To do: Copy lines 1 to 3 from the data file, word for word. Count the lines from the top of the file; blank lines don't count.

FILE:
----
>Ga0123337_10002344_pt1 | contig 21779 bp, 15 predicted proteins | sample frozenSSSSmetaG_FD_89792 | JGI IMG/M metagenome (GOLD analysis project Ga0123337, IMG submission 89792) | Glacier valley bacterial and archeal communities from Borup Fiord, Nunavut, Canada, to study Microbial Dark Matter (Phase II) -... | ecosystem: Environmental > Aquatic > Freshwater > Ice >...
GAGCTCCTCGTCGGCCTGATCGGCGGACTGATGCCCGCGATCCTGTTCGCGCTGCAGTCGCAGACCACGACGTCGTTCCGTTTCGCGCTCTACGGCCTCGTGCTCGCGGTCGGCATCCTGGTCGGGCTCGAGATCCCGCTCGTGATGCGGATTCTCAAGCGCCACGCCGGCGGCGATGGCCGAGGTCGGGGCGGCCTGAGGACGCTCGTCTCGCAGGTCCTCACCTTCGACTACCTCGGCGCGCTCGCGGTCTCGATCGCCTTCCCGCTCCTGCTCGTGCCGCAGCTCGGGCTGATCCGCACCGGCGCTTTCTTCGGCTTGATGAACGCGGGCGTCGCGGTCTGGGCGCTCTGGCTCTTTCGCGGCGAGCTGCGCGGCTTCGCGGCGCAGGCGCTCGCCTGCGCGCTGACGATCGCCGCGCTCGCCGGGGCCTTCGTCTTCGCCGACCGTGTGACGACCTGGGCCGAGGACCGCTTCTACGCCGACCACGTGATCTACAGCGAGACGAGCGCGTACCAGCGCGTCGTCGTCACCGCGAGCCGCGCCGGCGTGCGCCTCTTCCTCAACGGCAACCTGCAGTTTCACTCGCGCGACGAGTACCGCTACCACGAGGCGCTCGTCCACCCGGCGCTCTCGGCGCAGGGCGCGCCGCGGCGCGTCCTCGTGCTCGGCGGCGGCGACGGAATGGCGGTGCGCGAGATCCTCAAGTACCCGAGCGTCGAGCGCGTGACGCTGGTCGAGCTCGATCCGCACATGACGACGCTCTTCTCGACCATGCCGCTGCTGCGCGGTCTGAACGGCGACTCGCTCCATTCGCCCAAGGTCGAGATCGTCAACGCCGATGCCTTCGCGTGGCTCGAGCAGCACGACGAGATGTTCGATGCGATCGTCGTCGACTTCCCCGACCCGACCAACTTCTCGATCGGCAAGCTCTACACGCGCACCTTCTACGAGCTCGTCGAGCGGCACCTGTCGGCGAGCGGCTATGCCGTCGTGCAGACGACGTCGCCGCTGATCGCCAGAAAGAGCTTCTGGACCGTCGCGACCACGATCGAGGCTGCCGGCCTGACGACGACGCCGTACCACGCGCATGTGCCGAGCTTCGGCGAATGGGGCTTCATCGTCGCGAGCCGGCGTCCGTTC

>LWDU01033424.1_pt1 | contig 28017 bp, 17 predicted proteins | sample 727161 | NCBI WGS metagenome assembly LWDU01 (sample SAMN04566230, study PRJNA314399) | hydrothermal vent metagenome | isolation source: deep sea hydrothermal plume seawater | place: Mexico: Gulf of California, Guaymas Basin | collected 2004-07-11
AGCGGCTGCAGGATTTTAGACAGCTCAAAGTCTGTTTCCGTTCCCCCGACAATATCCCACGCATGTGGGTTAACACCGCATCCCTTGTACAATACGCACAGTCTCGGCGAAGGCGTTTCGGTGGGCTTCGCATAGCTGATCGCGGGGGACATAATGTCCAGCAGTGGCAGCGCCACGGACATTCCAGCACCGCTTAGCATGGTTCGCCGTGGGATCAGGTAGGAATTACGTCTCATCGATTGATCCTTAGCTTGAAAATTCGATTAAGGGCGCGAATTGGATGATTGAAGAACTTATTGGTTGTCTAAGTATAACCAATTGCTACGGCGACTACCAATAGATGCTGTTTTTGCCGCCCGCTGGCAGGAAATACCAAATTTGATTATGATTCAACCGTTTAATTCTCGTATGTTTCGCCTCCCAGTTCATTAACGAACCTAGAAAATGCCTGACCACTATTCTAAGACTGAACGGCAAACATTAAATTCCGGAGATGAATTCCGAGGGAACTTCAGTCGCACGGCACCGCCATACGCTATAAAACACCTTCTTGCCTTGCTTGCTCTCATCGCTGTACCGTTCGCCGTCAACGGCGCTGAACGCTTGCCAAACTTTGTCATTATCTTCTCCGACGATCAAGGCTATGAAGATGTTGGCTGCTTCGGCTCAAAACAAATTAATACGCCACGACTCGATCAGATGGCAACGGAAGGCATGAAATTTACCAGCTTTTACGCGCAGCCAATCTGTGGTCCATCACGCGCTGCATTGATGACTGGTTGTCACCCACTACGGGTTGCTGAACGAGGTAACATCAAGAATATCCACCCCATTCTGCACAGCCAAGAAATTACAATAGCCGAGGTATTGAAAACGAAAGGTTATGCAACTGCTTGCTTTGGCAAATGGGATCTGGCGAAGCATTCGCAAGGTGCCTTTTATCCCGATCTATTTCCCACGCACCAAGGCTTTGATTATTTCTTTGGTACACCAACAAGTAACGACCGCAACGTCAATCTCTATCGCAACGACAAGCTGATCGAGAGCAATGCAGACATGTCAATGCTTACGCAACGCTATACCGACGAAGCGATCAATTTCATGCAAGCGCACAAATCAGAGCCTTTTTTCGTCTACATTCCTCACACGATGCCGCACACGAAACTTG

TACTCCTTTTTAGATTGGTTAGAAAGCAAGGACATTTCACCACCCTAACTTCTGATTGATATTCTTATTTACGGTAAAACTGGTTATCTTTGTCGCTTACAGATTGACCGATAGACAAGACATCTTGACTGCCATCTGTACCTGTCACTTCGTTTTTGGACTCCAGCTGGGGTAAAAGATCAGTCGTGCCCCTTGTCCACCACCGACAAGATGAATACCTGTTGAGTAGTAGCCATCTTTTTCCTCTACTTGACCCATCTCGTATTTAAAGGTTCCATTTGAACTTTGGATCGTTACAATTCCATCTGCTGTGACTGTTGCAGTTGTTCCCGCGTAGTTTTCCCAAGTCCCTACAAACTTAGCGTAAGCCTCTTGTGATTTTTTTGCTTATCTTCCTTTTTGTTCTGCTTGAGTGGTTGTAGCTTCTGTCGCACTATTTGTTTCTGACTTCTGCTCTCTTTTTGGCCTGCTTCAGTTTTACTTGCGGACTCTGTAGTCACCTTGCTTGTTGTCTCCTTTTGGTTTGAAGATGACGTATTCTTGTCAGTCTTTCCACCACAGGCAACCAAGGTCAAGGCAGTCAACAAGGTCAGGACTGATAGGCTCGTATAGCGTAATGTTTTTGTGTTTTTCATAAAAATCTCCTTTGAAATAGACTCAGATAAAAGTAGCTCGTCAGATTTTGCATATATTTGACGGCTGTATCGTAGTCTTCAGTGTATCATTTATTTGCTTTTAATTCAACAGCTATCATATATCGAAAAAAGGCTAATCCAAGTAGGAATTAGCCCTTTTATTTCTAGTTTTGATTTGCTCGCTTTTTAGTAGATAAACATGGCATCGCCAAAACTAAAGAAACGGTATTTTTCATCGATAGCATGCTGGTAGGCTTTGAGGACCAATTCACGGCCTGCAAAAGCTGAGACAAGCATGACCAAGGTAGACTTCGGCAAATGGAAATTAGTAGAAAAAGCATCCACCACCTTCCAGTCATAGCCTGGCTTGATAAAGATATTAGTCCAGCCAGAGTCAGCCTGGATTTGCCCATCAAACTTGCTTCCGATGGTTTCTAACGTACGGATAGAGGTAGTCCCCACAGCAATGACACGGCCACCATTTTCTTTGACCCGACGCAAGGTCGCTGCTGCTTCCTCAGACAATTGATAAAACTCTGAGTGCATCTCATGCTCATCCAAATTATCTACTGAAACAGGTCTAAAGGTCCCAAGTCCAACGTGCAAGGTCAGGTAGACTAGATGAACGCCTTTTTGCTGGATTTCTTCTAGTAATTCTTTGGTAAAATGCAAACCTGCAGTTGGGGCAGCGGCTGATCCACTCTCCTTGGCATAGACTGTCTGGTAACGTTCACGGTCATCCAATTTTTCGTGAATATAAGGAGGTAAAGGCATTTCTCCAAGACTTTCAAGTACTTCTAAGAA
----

>Ga0123337_10002344_pt1 | contig 21779 bp, 15 predicted proteins | sample frozenSSSSmetaG_FD_89792 | JGI IMG/M metagenome (GOLD analysis project Ga0123337, IMG submission 89792) | Glacier valley bacterial and archeal communities from Borup Fiord, Nunavut, Canada, to study Microbial Dark Matter (Phase II) -... | ecosystem: Environmental > Aquatic > Freshwater > Ice >...
GAGCTCCTCGTCGGCCTGATCGGCGGACTGATGCCCGCGATCCTGTTCGCGCTGCAGTCGCAGACCACGACGTCGTTCCGTTTCGCGCTCTACGGCCTCGTGCTCGCGGTCGGCATCCTGGTCGGGCTCGAGATCCCGCTCGTGATGCGGATTCTCAAGCGCCACGCCGGCGGCGATGGCCGAGGTCGGGGCGGCCTGAGGACGCTCGTCTCGCAGGTCCTCACCTTCGACTACCTCGGCGCGCTCGCGGTCTCGATCGCCTTCCCGCTCCTGCTCGTGCCGCAGCTCGGGCTGATCCGCACCGGCGCTTTCTTCGGCTTGATGAACGCGGGCGTCGCGGTCTGGGCGCTCTGGCTCTTTCGCGGCGAGCTGCGCGGCTTCGCGGCGCAGGCGCTCGCCTGCGCGCTGACGATCGCCGCGCTCGCCGGGGCCTTCGTCTTCGCCGACCGTGTGACGACCTGGGCCGAGGACCGCTTCTACGCCGACCACGTGATCTACAGCGAGACGAGCGCGTACCAGCGCGTCGTCGTCACCGCGAGCCGCGCCGGCGTGCGCCTCTTCCTCAACGGCAACCTGCAGTTTCACTCGCGCGACGAGTACCGCTACCACGAGGCGCTCGTCCACCCGGCGCTCTCGGCGCAGGGCGCGCCGCGGCGCGTCCTCGTGCTCGGCGGCGGCGACGGAATGGCGGTGCGCGAGATCCTCAAGTACCCGAGCGTCGAGCGCGTGACGCTGGTCGAGCTCGATCCGCACATGACGACGCTCTTCTCGACCATGCCGCTGCTGCGCGGTCTGAACGGCGACTCGCTCCATTCGCCCAAGGTCGAGATCGTCAACGCCGATGCCTTCGCGTGGCTCGAGCAGCACGACGAGATGTTCGATGCGATCGTCGTCGACTTCCCCGACCCGACCAACTTCTCGATCGGCAAGCTCTACACGCGCACCTTCTACGAGCTCGTCGAGCGGCACCTGTCGGCGAGCGGCTATGCCGTCGTGCAGACGACGTCGCCGCTGATCGCCAGAAAGAGCTTCTGGACCGTCGCGACCACGATCGAGGCTGCCGGCCTGACGACGACGCCGTACCACGCGCATGTGCCGAGCTTCGGCGAATGGGGCTTCATCGTCGCGAGCCGGCGTCCGTTC

>LWDU01033424.1_pt1 | contig 28017 bp, 17 predicted proteins | sample 727161 | NCBI WGS metagenome assembly LWDU01 (sample SAMN04566230, study PRJNA314399) | hydrothermal vent metagenome | isolation source: deep sea hydrothermal plume seawater | place: Mexico: Gulf of California, Guaymas Basin | collected 2004-07-11